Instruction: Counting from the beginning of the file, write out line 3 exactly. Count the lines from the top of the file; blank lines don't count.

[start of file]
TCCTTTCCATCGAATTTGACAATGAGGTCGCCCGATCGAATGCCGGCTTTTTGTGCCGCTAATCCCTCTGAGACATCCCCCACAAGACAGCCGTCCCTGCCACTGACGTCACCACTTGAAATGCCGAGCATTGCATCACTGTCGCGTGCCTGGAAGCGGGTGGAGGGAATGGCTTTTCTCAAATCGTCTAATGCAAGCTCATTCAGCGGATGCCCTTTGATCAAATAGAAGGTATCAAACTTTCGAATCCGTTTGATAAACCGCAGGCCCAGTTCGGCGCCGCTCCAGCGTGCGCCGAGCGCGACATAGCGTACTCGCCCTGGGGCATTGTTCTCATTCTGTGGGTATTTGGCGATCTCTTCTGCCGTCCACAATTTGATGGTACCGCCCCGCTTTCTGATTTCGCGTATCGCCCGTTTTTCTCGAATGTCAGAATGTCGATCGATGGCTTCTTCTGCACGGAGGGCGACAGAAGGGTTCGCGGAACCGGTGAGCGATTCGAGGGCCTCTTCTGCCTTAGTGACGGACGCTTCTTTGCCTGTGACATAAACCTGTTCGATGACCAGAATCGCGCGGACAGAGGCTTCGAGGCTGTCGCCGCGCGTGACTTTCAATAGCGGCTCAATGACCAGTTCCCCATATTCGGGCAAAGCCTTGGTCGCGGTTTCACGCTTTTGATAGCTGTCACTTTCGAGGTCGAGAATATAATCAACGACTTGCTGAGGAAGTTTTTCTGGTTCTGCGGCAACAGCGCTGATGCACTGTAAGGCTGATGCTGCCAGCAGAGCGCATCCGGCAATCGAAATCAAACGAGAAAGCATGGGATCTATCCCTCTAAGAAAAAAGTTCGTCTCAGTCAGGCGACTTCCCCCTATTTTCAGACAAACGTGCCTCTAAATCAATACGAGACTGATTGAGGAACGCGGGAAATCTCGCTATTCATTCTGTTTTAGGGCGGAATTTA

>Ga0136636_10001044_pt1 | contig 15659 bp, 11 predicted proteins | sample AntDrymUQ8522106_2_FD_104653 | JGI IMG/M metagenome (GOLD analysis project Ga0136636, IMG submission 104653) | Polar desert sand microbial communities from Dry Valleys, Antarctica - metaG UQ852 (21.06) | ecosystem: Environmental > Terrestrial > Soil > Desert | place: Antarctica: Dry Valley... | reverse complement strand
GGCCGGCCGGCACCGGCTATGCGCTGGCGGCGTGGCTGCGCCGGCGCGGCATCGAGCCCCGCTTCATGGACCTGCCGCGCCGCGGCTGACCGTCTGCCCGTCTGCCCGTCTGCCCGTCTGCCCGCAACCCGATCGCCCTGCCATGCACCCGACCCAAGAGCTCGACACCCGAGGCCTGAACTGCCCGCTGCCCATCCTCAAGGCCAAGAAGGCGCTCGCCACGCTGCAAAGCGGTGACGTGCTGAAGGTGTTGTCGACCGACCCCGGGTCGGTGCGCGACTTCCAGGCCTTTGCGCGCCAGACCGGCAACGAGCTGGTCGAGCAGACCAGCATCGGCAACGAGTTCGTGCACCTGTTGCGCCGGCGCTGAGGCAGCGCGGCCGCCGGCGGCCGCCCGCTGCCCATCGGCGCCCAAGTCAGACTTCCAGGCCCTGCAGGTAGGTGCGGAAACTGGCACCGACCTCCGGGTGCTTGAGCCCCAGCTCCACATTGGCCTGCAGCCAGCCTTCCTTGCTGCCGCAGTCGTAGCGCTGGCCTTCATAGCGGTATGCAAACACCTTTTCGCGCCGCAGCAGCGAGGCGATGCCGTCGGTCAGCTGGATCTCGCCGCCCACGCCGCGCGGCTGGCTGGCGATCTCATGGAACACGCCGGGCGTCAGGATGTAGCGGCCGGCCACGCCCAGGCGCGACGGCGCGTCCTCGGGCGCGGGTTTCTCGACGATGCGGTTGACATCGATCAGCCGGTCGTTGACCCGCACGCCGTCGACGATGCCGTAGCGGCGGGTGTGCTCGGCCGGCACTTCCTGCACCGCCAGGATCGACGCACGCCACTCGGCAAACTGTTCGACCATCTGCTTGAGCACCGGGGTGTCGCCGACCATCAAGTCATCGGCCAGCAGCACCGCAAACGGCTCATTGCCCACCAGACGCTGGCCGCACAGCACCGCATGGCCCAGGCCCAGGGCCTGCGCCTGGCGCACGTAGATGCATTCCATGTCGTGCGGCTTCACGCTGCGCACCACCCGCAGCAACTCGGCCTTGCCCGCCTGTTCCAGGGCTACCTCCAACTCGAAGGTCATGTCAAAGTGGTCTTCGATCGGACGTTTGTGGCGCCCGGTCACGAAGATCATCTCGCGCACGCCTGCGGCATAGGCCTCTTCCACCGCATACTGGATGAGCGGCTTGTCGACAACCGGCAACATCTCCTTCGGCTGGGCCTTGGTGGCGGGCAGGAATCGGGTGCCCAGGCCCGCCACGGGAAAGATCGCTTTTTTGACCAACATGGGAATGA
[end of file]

GGCCGGCCGGCACCGGCTATGCGCTGGCGGCGTGGCTGCGCCGGCGCGGCATCGAGCCCCGCTTCATGGACCTGCCGCGCCGCGGCTGACCGTCTGCCCGTCTGCCCGTCTGCCCGTCTGCCCGCAACCCGATCGCCCTGCCATGCACCCGACCCAAGAGCTCGACACCCGAGGCCTGAACTGCCCGCTGCCCATCCTCAAGGCCAAGAAGGCGCTCGCCACGCTGCAAAGCGGTGACGTGCTGAAGGTGTTGTCGACCGACCCCGGGTCGGTGCGCGACTTCCAGGCCTTTGCGCGCCAGACCGGCAACGAGCTGGTCGAGCAGACCAGCATCGGCAACGAGTTCGTGCACCTGTTGCGCCGGCGCTGAGGCAGCGCGGCCGCCGGCGGCCGCCCGCTGCCCATCGGCGCCCAAGTCAGACTTCCAGGCCCTGCAGGTAGGTGCGGAAACTGGCACCGACCTCCGGGTGCTTGAGCCCCAGCTCCACATTGGCCTGCAGCCAGCCTTCCTTGCTGCCGCAGTCGTAGCGCTGGCCTTCATAGCGGTATGCAAACACCTTTTCGCGCCGCAGCAGCGAGGCGATGCCGTCGGTCAGCTGGATCTCGCCGCCCACGCCGCGCGGCTGGCTGGCGATCTCATGGAACACGCCGGGCGTCAGGATGTAGCGGCCGGCCACGCCCAGGCGCGACGGCGCGTCCTCGGGCGCGGGTTTCTCGACGATGCGGTTGACATCGATCAGCCGGTCGTTGACCCGCACGCCGTCGACGATGCCGTAGCGGCGGGTGTGCTCGGCCGGCACTTCCTGCACCGCCAGGATCGACGCACGCCACTCGGCAAACTGTTCGACCATCTGCTTGAGCACCGGGGTGTCGCCGACCATCAAGTCATCGGCCAGCAGCACCGCAAACGGCTCATTGCCCACCAGACGCTGGCCGCACAGCACCGCATGGCCCAGGCCCAGGGCCTGCGCCTGGCGCACGTAGATGCATTCCATGTCGTGCGGCTTCACGCTGCGCACCACCCGCAGCAACTCGGCCTTGCCCGCCTGTTCCAGGGCTACCTCCAACTCGAAGGTCATGTCAAAGTGGTCTTCGATCGGACGTTTGTGGCGCCCGGTCACGAAGATCATCTCGCGCACGCCTGCGGCATAGGCCTCTTCCACCGCATACTGGATGAGCGGCTTGTCGACAACCGGCAACATCTCCTTCGGCTGGGCCTTGGTGGCGGGCAGGAATCGGGTGCCCAGGCCCGCCACGGGAAAGATCGCTTTTTTGACCAACATGGGAATGA